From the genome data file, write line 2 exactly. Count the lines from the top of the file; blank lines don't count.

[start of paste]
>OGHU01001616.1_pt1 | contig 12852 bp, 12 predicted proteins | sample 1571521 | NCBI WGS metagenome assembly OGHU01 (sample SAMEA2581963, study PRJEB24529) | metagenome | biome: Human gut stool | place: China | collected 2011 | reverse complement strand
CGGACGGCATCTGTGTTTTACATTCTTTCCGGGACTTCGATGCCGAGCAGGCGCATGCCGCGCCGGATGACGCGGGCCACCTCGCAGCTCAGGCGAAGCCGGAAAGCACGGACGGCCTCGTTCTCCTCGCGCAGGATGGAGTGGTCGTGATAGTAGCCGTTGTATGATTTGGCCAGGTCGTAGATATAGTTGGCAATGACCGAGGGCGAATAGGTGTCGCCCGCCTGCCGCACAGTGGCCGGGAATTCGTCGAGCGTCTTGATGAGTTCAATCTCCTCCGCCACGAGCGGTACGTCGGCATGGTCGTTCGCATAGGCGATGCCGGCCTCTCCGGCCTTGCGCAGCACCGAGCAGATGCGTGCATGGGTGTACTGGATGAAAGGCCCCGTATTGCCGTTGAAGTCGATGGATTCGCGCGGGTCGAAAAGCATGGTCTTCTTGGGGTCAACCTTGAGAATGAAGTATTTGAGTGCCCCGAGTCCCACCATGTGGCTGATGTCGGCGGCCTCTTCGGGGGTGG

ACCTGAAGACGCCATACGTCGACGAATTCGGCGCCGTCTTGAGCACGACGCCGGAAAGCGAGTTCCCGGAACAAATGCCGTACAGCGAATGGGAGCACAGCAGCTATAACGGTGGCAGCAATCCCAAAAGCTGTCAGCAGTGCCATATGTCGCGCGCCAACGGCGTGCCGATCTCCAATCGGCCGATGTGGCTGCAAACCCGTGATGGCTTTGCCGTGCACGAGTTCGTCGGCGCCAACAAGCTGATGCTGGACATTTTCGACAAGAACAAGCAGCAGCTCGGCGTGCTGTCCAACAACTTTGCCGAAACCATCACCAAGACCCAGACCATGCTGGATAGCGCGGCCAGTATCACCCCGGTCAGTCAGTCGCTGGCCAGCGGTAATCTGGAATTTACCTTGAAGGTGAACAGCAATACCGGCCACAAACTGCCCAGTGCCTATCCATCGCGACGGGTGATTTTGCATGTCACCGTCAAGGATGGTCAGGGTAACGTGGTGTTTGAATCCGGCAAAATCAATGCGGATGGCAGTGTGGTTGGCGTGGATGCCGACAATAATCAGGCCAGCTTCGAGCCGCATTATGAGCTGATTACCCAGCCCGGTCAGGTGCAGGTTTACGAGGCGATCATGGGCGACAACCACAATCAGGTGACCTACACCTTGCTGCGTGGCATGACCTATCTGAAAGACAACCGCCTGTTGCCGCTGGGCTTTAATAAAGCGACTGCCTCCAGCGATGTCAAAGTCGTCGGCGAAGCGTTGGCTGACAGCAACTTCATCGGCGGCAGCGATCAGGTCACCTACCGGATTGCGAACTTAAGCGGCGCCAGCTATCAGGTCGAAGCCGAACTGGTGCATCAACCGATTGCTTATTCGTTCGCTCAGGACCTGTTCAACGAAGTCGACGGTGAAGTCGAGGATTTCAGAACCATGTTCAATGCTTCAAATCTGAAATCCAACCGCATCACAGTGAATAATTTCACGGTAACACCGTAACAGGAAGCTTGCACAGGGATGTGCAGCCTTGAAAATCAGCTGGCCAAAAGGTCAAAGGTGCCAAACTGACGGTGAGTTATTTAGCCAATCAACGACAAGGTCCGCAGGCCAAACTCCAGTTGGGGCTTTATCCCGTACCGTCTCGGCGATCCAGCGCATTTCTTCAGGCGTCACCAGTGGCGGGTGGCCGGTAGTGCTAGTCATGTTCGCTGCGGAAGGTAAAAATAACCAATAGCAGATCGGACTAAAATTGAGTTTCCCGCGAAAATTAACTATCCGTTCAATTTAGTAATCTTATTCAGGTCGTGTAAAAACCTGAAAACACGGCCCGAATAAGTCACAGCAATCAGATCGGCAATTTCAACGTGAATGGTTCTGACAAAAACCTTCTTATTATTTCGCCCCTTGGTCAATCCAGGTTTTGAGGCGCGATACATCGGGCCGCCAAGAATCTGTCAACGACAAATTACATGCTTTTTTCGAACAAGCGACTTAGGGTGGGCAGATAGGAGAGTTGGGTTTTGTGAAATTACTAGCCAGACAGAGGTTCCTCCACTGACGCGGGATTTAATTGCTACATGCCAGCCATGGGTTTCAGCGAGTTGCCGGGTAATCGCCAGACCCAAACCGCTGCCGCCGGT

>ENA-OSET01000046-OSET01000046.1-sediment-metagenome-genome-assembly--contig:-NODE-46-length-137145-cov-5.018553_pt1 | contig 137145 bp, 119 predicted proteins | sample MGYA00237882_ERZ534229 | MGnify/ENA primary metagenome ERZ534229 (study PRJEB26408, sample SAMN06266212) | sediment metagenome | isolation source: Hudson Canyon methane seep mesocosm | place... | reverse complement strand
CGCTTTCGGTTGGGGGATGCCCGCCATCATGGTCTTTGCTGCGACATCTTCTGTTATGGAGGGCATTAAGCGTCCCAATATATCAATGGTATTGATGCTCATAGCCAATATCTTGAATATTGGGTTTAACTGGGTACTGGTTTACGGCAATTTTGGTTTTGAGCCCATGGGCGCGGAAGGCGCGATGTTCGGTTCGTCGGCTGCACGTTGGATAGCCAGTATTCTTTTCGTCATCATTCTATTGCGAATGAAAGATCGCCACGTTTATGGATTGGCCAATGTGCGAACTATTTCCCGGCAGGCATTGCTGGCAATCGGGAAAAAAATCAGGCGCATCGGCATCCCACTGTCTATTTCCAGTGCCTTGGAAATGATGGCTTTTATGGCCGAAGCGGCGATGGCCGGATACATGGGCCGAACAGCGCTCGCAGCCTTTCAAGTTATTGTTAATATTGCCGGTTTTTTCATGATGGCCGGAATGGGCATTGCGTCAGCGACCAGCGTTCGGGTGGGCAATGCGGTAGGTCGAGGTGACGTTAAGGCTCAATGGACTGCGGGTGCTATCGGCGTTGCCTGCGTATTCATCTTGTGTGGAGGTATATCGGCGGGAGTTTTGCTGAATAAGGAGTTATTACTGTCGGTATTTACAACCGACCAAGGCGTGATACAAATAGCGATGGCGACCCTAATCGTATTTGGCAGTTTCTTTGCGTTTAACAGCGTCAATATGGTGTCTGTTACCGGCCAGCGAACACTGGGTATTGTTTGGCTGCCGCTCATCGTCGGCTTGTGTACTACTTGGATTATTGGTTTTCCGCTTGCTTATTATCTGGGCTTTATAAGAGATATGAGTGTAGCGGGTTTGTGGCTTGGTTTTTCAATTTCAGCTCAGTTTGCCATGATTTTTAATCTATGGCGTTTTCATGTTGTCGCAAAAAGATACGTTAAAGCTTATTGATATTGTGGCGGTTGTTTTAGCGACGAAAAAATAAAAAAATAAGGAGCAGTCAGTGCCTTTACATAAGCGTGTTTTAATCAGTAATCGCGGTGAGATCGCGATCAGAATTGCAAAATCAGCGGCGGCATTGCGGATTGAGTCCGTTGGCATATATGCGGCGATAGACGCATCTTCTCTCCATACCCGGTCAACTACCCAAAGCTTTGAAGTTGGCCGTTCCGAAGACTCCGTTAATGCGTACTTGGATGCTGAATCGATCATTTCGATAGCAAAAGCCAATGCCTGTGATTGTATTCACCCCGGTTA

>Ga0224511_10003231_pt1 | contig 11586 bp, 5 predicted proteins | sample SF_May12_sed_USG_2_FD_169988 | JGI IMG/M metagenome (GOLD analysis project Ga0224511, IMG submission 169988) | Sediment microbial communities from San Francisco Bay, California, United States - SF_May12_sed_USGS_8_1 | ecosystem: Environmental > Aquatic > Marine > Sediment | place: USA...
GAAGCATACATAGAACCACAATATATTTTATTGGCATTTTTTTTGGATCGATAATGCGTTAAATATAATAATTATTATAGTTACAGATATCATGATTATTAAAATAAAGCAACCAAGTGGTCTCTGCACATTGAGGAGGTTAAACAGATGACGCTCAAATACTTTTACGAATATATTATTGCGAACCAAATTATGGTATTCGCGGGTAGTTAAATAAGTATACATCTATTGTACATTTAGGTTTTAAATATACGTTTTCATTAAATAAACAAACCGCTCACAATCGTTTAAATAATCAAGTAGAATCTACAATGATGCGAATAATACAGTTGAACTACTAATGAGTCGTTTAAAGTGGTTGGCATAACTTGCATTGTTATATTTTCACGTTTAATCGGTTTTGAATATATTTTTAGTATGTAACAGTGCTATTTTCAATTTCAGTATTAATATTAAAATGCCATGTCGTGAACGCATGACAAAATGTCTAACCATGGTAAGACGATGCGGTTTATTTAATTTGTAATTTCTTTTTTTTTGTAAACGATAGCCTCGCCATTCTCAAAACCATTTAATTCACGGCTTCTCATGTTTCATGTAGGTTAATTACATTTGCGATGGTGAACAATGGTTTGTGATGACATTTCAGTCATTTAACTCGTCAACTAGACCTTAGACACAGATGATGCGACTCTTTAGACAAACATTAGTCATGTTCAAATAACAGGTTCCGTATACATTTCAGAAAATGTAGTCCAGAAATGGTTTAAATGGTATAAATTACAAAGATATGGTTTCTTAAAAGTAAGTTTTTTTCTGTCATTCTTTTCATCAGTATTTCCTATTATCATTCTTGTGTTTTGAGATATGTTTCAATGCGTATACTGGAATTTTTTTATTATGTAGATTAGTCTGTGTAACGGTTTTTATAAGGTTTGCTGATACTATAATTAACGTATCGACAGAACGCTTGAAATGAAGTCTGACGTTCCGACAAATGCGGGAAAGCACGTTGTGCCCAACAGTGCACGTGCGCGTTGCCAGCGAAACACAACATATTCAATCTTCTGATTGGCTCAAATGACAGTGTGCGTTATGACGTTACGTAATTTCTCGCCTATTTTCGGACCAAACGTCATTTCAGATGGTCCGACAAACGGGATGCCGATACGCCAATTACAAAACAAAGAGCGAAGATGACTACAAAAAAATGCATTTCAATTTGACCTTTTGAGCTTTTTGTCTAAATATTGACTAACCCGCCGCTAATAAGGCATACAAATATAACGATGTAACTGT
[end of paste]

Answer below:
CGGACGGCATCTGTGTTTTACATTCTTTCCGGGACTTCGATGCCGAGCAGGCGCATGCCGCGCCGGATGACGCGGGCCACCTCGCAGCTCAGGCGAAGCCGGAAAGCACGGACGGCCTCGTTCTCCTCGCGCAGGATGGAGTGGTCGTGATAGTAGCCGTTGTATGATTTGGCCAGGTCGTAGATATAGTTGGCAATGACCGAGGGCGAATAGGTGTCGCCCGCCTGCCGCACAGTGGCCGGGAATTCGTCGAGCGTCTTGATGAGTTCAATCTCCTCCGCCACGAGCGGTACGTCGGCATGGTCGTTCGCATAGGCGATGCCGGCCTCTCCGGCCTTGCGCAGCACCGAGCAGATGCGTGCATGGGTGTACTGGATGAAAGGCCCCGTATTGCCGTTGAAGTCGATGGATTCGCGCGGGTCGAAAAGCATGGTCTTCTTGGGGTCAACCTTGAGAATGAAGTATTTGAGTGCCCCGAGTCCCACCATGTGGCTGATGTCGGCGGCCTCTTCGGGGGTGG